It’s a great idea for banks and MFIs and mobile phone companies all to pull together in the same direction, resulting in a global open system which benefits from massive network effects. But with a couple of big exceptions like Grameen, and possibly not even there, the MFIs will always be dwarfed in size, reach, and importance by the mobile-phone operators. The MFIs risk being marginalized, to the point at which the poor get forgotten in the drive towards broader mobile-banking adoption. And without MFIs to help guide the way, the chances are that the poor won’t embrace mobile banking of their own accord.

Obopay CEO Carol Realini understands this. "The carriers could be the MFIs, but you don’t want to take away from the MFIs," she told me. "They serve the customers, and they’re part of the last mile to the customer. They offer services beyond transactions. They’re underwriting loans and coaching customers. Having the MFI play an active role with the poorest people is great, because they’re not comfortable with credit and savings. The MFIs make the approach to the poorest people that much better, and it helps them understand how to use this powerful new tool."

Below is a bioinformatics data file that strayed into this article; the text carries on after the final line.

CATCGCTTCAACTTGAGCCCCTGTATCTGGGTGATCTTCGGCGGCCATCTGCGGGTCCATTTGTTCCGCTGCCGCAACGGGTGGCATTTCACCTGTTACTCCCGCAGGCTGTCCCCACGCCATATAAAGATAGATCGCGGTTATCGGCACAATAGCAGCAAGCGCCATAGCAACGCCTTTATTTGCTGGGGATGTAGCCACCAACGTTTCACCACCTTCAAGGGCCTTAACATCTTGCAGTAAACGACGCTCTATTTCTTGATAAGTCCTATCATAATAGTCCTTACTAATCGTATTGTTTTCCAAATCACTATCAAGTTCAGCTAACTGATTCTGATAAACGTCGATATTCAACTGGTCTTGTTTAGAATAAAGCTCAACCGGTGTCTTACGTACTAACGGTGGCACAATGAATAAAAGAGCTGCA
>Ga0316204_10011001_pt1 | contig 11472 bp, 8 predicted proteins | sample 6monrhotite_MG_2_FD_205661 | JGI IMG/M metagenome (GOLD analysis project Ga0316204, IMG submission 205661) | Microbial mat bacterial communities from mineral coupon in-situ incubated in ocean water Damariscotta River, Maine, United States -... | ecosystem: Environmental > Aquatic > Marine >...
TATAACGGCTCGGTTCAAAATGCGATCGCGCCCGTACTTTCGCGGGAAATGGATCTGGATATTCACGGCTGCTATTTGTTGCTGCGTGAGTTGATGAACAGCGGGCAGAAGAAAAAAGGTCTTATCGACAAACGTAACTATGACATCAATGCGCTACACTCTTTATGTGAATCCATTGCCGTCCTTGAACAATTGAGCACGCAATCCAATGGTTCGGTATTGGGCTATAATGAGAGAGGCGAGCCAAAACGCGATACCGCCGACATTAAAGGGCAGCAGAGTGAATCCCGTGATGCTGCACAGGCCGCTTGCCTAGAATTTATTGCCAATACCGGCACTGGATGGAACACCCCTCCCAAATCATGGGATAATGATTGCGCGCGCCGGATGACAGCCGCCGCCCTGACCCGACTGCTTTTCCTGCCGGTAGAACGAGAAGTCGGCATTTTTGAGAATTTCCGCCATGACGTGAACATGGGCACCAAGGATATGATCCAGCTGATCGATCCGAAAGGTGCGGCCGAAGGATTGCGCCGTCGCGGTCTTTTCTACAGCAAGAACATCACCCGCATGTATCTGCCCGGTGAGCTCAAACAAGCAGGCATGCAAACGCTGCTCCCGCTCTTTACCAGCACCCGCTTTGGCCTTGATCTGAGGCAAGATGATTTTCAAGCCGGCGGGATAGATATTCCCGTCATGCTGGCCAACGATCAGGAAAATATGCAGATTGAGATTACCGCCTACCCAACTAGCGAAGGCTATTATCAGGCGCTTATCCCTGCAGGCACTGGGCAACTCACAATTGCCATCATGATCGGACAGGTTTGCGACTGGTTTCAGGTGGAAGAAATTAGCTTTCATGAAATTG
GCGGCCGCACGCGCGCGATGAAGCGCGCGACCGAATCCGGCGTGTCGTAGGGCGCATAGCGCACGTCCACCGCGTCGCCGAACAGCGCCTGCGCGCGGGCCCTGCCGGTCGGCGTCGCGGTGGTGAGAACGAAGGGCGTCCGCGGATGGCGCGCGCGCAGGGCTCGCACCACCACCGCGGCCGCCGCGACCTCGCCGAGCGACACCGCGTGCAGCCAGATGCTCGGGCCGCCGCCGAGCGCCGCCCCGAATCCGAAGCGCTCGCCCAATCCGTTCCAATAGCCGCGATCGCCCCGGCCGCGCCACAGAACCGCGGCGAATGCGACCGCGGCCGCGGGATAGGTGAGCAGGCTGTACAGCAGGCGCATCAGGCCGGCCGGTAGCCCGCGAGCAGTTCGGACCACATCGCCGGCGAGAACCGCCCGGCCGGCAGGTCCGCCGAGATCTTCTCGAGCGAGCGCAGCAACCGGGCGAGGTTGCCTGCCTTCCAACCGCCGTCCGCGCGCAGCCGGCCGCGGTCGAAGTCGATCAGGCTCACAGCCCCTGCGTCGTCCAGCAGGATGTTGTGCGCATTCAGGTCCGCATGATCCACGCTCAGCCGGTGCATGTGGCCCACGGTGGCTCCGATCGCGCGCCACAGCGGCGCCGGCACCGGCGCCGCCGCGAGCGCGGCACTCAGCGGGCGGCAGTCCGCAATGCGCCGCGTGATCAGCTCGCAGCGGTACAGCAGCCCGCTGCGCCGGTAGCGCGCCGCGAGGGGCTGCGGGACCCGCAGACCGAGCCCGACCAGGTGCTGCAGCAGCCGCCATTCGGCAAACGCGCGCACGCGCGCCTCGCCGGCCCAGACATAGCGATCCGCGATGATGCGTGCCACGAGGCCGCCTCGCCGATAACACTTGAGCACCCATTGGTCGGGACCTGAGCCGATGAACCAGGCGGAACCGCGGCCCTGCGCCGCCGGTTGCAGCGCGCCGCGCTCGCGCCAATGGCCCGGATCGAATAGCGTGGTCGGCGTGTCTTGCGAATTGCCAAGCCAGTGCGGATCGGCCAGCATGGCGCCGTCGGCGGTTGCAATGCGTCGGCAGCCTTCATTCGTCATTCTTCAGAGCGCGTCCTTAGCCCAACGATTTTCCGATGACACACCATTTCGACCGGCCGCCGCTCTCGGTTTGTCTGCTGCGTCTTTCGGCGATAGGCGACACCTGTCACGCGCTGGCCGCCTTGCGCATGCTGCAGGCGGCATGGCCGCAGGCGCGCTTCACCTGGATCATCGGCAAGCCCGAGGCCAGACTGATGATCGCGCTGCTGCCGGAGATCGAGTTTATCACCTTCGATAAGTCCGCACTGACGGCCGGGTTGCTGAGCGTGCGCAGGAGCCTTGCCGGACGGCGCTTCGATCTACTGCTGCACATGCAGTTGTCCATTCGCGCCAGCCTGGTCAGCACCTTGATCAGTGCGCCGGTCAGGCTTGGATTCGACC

The promise of mobile banking for the poor is that mobile phone providers have managed to get a degree of penetration among the world’s poor that MFIs can only dream of. But that’s also the peril. The mobile phone providers are likely to continue in the direction they’re headed in at the moment: staying away from banking regulation, confining themselves largely to payments rather than fully-fledged banking, and targeting their entire customer base without any particular emphasis on the bottom of the pyramid. The MFIs, by contrast, are going to want something which is both narrower and more ambitious. Will the mobile phone companies sign on, even if they see lots of regulatory headaches and very few profits by doing so? The answer to that question could be the answer also to whether Obopay and Grameen Services will come close to achieving their 10-year goal.